eLibrary

platform shoes

Video clip from 1973 chronicles the fashion “craze” of the platform shoe
and warns of the shoe’s dangers to feet and legs.
Source: MPI Video via ProQuest eLibrary

Besides a treasure trove of secondary sources and editor-created Research Topics, eLibrary offers collections of primary sources. A History in Documents (Oxford University Press) present a mixture of textual and visual primary source documents. MPI Videos provide insights into topics as diverse as world affairs, fashion, sports, and the arts from various periods in the twentieth century. And the Getty Historical Image collection highlights hundreds of iconic images from the twentieth century.


SIRS Issues Researcher

Primary sources can be narrowed in the results list. Image via ProQuest SIRS Issues Researcher.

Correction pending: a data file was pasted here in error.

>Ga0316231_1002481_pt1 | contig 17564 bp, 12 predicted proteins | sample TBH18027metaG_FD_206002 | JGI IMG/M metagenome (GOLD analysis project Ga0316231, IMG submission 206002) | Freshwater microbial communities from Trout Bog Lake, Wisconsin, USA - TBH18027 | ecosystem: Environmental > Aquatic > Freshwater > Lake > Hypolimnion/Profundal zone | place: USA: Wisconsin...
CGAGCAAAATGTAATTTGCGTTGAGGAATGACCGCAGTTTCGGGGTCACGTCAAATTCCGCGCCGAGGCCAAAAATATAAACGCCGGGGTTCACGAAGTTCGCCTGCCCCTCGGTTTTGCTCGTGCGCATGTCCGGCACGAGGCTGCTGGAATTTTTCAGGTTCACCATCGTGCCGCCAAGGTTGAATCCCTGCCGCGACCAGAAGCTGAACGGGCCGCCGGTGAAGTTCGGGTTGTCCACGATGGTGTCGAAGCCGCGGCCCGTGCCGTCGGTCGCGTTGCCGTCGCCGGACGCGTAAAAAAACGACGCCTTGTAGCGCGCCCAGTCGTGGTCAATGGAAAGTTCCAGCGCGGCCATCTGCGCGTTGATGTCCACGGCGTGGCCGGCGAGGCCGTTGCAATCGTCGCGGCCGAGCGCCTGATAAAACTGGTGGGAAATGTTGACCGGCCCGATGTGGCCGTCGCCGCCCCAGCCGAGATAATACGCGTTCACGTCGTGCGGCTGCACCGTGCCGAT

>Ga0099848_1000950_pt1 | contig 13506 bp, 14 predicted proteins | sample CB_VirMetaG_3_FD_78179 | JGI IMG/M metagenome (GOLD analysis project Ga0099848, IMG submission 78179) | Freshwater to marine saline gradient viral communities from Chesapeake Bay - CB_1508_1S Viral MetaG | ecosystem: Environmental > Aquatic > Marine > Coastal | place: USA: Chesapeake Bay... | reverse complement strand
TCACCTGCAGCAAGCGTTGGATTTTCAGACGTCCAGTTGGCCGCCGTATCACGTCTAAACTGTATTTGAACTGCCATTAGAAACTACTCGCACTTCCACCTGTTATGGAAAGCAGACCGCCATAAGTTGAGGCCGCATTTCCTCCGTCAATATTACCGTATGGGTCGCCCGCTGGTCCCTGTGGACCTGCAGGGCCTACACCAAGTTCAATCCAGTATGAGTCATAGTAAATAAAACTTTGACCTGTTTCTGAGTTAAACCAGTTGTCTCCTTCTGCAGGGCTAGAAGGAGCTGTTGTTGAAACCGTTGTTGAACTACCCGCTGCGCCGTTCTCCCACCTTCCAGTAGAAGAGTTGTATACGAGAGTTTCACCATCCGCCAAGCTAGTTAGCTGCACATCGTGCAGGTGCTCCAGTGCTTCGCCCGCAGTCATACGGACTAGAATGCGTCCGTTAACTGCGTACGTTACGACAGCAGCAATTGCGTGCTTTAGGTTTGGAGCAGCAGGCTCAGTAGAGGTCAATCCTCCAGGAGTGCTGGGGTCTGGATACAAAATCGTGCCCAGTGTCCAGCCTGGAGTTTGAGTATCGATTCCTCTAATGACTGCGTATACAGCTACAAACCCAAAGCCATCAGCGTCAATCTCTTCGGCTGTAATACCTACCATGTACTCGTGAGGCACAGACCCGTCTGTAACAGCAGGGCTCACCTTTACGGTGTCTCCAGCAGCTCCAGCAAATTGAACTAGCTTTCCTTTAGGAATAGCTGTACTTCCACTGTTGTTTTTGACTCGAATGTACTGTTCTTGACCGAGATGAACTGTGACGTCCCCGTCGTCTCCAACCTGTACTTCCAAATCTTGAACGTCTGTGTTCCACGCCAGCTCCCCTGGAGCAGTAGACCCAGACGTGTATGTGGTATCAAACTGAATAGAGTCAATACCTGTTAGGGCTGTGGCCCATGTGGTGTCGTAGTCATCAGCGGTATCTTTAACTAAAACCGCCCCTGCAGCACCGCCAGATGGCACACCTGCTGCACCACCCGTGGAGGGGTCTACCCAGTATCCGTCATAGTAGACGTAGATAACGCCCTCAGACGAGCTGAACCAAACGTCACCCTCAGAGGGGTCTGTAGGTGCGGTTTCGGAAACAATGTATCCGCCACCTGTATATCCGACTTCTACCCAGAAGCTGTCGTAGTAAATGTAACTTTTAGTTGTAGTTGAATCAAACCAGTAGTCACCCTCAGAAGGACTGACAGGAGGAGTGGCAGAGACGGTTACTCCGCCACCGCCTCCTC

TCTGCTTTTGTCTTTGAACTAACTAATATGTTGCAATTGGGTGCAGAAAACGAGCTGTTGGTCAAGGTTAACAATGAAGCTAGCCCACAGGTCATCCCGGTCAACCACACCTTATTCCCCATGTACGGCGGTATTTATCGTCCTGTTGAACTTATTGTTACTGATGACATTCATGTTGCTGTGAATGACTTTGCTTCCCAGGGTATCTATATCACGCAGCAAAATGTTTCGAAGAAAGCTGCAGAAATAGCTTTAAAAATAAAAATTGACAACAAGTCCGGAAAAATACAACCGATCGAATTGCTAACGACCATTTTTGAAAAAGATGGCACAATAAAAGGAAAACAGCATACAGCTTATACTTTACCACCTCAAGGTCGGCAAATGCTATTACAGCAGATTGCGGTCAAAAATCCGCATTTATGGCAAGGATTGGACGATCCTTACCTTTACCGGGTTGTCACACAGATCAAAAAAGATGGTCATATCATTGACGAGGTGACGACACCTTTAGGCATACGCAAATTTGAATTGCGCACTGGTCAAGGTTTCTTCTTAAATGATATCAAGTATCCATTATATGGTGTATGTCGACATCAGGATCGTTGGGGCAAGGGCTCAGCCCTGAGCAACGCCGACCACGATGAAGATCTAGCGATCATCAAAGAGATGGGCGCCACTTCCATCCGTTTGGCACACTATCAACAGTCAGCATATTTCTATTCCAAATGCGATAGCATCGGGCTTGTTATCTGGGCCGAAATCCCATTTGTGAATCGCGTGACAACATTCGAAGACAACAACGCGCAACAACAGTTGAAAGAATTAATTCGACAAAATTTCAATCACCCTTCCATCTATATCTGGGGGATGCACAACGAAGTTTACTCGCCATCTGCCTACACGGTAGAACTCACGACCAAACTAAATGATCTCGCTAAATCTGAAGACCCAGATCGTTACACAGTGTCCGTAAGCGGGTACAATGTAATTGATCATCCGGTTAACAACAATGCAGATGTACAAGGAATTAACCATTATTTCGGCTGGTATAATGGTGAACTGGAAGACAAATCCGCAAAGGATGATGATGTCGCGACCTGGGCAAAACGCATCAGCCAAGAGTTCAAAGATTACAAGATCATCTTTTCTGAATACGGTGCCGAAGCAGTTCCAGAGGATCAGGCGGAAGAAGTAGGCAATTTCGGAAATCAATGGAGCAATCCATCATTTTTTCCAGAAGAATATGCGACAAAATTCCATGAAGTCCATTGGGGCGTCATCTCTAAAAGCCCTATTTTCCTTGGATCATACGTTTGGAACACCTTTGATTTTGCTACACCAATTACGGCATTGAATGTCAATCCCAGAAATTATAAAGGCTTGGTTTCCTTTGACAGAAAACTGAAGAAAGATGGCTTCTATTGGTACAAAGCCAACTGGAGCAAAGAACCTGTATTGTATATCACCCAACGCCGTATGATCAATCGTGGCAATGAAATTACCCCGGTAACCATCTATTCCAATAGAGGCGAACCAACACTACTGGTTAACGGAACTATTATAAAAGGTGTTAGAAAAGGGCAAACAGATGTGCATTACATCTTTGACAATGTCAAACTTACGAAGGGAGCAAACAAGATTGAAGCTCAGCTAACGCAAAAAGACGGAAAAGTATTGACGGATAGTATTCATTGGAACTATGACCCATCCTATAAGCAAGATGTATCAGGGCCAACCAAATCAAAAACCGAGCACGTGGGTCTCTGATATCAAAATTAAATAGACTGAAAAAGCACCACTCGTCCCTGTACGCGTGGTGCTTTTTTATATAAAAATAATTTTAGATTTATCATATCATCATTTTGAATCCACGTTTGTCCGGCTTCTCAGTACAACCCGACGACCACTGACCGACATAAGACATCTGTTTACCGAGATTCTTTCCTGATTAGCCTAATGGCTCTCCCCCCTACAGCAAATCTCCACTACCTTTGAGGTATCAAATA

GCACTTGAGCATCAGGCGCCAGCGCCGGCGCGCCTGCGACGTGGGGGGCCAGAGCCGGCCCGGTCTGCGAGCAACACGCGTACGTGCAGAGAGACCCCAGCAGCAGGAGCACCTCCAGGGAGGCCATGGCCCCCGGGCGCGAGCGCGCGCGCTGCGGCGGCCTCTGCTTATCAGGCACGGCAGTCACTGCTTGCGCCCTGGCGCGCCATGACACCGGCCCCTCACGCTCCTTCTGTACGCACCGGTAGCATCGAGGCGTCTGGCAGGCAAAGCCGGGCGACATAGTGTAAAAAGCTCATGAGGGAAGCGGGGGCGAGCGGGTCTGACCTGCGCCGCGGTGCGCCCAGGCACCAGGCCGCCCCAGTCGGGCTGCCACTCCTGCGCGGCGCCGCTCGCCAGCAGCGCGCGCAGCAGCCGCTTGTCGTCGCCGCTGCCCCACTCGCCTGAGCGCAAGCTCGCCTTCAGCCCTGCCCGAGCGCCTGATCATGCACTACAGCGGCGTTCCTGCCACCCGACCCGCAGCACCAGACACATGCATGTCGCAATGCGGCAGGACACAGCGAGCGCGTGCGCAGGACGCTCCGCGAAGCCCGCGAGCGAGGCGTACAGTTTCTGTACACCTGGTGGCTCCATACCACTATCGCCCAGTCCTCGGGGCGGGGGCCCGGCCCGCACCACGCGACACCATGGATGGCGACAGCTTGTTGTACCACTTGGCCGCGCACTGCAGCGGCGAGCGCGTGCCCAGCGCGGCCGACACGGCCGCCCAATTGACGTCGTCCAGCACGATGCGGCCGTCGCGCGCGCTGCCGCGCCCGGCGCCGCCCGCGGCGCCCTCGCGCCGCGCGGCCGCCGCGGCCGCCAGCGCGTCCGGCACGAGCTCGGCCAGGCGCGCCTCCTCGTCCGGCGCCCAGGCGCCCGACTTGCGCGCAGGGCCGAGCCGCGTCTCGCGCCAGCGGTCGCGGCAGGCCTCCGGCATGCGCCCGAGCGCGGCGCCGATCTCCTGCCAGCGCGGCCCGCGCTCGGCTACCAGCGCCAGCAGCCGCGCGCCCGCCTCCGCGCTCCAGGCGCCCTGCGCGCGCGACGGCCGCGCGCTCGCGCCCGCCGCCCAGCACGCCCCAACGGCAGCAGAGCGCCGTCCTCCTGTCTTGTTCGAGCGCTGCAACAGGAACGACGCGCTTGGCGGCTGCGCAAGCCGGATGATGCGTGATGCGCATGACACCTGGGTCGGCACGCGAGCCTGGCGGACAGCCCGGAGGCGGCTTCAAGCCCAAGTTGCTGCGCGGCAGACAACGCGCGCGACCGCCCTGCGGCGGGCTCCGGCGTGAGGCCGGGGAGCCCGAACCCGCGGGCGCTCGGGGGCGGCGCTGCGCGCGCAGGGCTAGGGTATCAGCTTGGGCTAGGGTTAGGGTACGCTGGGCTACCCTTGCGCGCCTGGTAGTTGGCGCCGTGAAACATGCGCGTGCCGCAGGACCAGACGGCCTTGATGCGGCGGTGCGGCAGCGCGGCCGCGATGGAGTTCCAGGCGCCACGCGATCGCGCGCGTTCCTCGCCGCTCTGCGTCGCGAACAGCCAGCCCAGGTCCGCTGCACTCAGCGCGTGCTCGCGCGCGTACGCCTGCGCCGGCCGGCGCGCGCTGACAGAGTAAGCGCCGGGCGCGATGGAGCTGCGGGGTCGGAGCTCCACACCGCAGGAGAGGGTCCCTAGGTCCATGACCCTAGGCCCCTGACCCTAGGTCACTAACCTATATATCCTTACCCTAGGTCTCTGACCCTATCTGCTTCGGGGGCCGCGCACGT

SIRS Issues Researcher is the premier source for background and analysis of nearly 350 Leading Issues. Analysis and background include primary sources. Start with the SIRS Common Core Guide: Understanding Primary Sources, the step-by-step activity guide to help students analyze primary sources. Every search result can be narrowed by primary sources to find historical documents, speeches, editorial cartoons, and more.


 SIRS Discoverer

In the News, a monthly editorial cartoon feature in Spotlight of the Month Image via ProQuest SIRS Discoverer.

As an online reference source for elementary and middle school, SIRS Discoverer offers primary and secondary sources at a lower reading level than SIRS Issues Researcher, its sister product. Each document is hand-selected at an appropriate Lexile level for its target audience. Access historical primary source maps, graphs, and images in the graphics tab of any search. Find engaging editorial cartoons in the activities section, through search, and via the Spotlight of the Month.

Contact us for more information on how these Guided Research resources can fill your primary source needs or sign up for one of our free monthly webinars.